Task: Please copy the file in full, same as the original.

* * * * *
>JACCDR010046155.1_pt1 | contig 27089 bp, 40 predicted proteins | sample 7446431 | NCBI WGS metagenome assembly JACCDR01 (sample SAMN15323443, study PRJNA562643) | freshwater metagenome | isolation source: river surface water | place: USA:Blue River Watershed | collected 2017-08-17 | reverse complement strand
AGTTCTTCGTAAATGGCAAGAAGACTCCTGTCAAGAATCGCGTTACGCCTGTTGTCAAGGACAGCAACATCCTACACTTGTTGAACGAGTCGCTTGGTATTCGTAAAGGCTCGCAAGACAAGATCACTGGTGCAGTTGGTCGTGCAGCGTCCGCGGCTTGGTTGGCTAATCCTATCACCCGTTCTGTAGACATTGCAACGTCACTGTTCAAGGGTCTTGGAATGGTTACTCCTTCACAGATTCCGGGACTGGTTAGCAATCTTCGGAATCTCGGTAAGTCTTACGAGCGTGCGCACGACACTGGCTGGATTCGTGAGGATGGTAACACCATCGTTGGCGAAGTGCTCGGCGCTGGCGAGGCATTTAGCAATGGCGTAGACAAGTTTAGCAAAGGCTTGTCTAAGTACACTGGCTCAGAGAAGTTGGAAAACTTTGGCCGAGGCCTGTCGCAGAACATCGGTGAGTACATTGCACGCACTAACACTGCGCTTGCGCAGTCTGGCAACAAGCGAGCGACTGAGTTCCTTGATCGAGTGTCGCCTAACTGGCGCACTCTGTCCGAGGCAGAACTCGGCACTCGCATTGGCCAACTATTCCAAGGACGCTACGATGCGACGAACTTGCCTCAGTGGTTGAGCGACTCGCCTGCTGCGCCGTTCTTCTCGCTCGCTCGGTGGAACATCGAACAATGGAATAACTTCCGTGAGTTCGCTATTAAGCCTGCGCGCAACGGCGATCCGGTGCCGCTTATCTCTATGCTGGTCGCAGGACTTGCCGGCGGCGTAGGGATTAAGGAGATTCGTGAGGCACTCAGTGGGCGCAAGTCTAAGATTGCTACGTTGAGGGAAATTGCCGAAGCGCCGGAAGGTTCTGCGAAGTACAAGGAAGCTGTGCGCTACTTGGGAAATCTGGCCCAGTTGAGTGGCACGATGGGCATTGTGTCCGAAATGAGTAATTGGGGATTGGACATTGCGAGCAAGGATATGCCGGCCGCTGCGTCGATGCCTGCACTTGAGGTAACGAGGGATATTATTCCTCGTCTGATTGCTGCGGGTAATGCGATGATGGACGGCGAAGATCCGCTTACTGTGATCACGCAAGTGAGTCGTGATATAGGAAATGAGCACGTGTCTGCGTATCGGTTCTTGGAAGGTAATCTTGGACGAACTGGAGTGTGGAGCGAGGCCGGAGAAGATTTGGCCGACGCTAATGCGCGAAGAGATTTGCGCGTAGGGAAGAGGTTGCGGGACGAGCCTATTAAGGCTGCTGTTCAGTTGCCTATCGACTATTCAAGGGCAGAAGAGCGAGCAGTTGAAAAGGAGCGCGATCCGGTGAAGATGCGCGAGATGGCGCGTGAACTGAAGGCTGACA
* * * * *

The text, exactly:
>JACCDR010046155.1_pt1 | contig 27089 bp, 40 predicted proteins | sample 7446431 | NCBI WGS metagenome assembly JACCDR01 (sample SAMN15323443, study PRJNA562643) | freshwater metagenome | isolation source: river surface water | place: USA:Blue River Watershed | collected 2017-08-17 | reverse complement strand
AGTTCTTCGTAAATGGCAAGAAGACTCCTGTCAAGAATCGCGTTACGCCTGTTGTCAAGGACAGCAACATCCTACACTTGTTGAACGAGTCGCTTGGTATTCGTAAAGGCTCGCAAGACAAGATCACTGGTGCAGTTGGTCGTGCAGCGTCCGCGGCTTGGTTGGCTAATCCTATCACCCGTTCTGTAGACATTGCAACGTCACTGTTCAAGGGTCTTGGAATGGTTACTCCTTCACAGATTCCGGGACTGGTTAGCAATCTTCGGAATCTCGGTAAGTCTTACGAGCGTGCGCACGACACTGGCTGGATTCGTGAGGATGGTAACACCATCGTTGGCGAAGTGCTCGGCGCTGGCGAGGCATTTAGCAATGGCGTAGACAAGTTTAGCAAAGGCTTGTCTAAGTACACTGGCTCAGAGAAGTTGGAAAACTTTGGCCGAGGCCTGTCGCAGAACATCGGTGAGTACATTGCACGCACTAACACTGCGCTTGCGCAGTCTGGCAACAAGCGAGCGACTGAGTTCCTTGATCGAGTGTCGCCTAACTGGCGCACTCTGTCCGAGGCAGAACTCGGCACTCGCATTGGCCAACTATTCCAAGGACGCTACGATGCGACGAACTTGCCTCAGTGGTTGAGCGACTCGCCTGCTGCGCCGTTCTTCTCGCTCGCTCGGTGGAACATCGAACAATGGAATAACTTCCGTGAGTTCGCTATTAAGCCTGCGCGCAACGGCGATCCGGTGCCGCTTATCTCTATGCTGGTCGCAGGACTTGCCGGCGGCGTAGGGATTAAGGAGATTCGTGAGGCACTCAGTGGGCGCAAGTCTAAGATTGCTACGTTGAGGGAAATTGCCGAAGCGCCGGAAGGTTCTGCGAAGTACAAGGAAGCTGTGCGCTACTTGGGAAATCTGGCCCAGTTGAGTGGCACGATGGGCATTGTGTCCGAAATGAGTAATTGGGGATTGGACATTGCGAGCAAGGATATGCCGGCCGCTGCGTCGATGCCTGCACTTGAGGTAACGAGGGATATTATTCCTCGTCTGATTGCTGCGGGTAATGCGATGATGGACGGCGAAGATCCGCTTACTGTGATCACGCAAGTGAGTCGTGATATAGGAAATGAGCACGTGTCTGCGTATCGGTTCTTGGAAGGTAATCTTGGACGAACTGGAGTGTGGAGCGAGGCCGGAGAAGATTTGGCCGACGCTAATGCGCGAAGAGATTTGCGCGTAGGGAAGAGGTTGCGGGACGAGCCTATTAAGGCTGCTGTTCAGTTGCCTATCGACTATTCAAGGGCAGAAGAGCGAGCAGTTGAAAAGGAGCGCGATCCGGTGAAGATGCGCGAGATGGCGCGTGAACTGAAGGCTGACA